Wednesday, June 25, 2008

McCain proposes $300m prize for new auto battery

Senator McCain's proposed $300 million prize for an improved auto battery is an excellent idea. America has the largest university-based research infrastructure to the world. If it could only be harnessed toward solving U.S. and world economic problems, we could see some huge advances in technology. Goal-oriented research works. That's one reason why wars usually lead to huge advances in technology.

I just hope Senator McCain goes further than just one prize and endorses the principle behind it. That principle is that prizes work, peer-judgment does not.

He should replace the current peer-review pre-approval process for research grants with a goal-oriented process involving prizes for the best, second best, and third best contributions toward achieving specific goals. The prizes would not have to be large. All we really have to do is to take the money that universities are currently getting through peer-reviewed National Science Foundation grants and turn it into prizes for achieving goals.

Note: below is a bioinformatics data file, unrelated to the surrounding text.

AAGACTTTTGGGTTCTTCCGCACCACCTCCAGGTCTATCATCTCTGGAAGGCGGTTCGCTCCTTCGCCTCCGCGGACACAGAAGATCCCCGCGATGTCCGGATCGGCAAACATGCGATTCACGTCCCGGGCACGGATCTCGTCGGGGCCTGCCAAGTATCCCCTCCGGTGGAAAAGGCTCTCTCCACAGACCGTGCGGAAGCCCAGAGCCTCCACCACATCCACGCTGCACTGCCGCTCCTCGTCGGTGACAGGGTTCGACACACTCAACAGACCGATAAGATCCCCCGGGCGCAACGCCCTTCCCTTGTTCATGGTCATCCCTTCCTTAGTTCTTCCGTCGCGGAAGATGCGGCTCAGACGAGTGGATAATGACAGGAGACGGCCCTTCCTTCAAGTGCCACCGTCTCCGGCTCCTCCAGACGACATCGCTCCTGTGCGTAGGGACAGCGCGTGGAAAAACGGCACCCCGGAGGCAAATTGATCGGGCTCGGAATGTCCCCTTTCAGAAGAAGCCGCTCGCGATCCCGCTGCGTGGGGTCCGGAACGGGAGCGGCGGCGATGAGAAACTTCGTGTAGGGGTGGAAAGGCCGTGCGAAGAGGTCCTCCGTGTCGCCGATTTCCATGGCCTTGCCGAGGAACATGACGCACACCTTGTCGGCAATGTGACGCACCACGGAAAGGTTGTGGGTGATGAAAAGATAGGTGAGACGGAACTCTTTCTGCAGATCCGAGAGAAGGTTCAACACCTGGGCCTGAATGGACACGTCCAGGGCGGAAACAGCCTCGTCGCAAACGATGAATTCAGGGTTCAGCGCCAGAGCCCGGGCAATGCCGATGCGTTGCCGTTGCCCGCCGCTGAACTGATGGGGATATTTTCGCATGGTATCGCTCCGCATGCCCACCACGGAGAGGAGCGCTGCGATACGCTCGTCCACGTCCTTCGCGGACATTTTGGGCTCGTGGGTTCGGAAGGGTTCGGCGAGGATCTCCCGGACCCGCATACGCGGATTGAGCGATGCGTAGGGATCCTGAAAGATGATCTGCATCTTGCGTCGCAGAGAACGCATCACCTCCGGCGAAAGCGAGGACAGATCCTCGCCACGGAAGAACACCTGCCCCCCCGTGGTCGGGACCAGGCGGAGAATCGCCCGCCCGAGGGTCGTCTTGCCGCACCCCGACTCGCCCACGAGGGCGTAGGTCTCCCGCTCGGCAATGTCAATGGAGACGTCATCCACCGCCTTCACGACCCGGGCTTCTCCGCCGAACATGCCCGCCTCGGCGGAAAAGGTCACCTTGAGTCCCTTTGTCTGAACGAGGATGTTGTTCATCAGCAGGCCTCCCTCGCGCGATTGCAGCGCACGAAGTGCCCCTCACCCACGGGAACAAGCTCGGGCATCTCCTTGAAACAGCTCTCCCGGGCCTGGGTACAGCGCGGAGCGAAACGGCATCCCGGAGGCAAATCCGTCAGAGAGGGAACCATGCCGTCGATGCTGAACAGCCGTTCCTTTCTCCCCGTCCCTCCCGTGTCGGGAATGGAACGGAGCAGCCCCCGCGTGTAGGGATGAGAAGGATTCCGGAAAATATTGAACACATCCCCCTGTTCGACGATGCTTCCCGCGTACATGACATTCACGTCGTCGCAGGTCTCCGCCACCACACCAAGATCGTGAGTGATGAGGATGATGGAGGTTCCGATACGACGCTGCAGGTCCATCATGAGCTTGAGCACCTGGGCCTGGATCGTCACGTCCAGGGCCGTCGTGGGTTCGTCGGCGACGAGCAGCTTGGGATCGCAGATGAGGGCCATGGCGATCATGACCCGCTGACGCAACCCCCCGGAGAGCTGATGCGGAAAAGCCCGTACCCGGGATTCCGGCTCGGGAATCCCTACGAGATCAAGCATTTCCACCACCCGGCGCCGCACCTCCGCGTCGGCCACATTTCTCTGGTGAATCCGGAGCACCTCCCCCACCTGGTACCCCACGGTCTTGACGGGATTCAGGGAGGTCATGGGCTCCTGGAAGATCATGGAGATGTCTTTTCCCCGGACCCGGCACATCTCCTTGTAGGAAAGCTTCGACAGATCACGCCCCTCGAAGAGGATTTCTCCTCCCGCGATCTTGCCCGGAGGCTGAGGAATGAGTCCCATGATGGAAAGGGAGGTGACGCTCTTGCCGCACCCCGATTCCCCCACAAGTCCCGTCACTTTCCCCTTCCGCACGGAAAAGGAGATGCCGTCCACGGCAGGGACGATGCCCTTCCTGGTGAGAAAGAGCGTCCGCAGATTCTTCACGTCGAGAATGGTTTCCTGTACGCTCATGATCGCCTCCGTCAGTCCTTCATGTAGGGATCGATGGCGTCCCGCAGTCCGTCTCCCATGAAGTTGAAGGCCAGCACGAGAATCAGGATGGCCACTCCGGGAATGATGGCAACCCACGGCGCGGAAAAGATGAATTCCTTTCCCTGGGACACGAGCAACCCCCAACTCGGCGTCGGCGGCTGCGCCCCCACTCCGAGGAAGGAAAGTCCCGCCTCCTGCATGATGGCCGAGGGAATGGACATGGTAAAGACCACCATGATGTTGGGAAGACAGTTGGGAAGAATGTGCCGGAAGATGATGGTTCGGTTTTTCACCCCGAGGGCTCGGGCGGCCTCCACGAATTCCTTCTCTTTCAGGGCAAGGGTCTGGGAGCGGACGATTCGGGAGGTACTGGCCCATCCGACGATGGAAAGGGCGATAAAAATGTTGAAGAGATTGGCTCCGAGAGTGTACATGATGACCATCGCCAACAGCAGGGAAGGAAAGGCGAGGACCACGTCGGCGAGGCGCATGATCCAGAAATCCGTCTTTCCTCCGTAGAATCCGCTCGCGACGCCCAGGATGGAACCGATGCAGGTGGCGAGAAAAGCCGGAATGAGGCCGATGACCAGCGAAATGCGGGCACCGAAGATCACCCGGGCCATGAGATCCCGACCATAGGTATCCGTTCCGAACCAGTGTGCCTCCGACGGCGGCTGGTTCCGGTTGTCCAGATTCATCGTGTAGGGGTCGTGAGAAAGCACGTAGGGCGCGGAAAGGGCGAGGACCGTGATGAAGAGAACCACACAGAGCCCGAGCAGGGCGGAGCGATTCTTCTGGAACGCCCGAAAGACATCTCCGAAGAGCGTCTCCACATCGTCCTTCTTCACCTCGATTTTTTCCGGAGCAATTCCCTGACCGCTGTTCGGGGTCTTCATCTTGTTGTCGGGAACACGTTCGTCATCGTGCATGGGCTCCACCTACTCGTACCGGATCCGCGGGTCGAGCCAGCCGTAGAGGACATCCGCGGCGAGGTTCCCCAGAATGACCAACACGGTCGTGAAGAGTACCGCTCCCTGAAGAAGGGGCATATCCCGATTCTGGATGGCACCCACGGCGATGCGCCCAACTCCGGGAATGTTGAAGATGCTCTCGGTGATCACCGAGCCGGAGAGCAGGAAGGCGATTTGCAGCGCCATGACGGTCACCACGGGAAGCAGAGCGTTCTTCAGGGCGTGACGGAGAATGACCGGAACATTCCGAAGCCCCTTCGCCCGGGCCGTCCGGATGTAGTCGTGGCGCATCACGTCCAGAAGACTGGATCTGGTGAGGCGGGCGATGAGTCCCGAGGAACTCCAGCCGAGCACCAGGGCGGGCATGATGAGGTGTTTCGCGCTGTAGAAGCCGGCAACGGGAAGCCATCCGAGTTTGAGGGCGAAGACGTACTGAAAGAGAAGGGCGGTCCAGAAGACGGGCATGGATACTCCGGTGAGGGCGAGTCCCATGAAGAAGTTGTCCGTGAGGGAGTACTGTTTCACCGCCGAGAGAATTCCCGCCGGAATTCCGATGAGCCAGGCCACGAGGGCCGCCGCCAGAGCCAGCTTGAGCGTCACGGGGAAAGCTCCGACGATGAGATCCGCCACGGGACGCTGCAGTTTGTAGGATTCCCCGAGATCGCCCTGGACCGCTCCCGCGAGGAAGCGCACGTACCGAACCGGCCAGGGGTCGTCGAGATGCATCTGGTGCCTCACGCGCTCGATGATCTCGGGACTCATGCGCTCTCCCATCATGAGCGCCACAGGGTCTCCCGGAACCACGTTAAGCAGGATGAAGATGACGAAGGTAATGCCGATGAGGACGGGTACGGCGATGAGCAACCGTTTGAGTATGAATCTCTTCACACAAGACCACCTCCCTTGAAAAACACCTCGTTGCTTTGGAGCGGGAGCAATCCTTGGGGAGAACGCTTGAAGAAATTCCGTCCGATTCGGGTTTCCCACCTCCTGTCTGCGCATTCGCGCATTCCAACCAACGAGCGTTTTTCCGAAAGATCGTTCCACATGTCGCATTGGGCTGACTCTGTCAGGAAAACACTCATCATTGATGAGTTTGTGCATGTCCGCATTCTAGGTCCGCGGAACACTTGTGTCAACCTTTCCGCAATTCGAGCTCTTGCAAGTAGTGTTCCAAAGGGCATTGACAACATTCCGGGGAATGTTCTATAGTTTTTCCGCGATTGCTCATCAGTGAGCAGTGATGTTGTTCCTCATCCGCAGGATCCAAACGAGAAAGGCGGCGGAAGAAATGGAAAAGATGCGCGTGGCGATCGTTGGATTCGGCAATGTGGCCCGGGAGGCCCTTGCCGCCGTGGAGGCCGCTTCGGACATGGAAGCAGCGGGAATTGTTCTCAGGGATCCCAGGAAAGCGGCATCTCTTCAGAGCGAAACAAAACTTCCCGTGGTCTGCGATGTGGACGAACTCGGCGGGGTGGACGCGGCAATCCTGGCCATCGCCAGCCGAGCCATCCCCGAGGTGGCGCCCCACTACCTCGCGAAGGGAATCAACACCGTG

The current peer-reviewed process for awarding grants is forcing conformity upon academia. Any academic who differs from the academically-correct consensus loses funding. That's one reason why retired professors tell the truth about global warming while active researchers tend to keep quiet. That's one reason why my father, a retired economics professor, tells the truth about trade, while active economic professors keep quiet. The peer-oriented review process stiffles dissent from whatever is the prevailing academic opinion.

Peer-pressure is not a positive force in schools of any sort, not elementary schools and not graduate research institutes. If we would move from peer-reviewed funding to prize-oriented funding, the standard of income of the entire world would increase and the quality of advice that the US government gets from academia would also improve.


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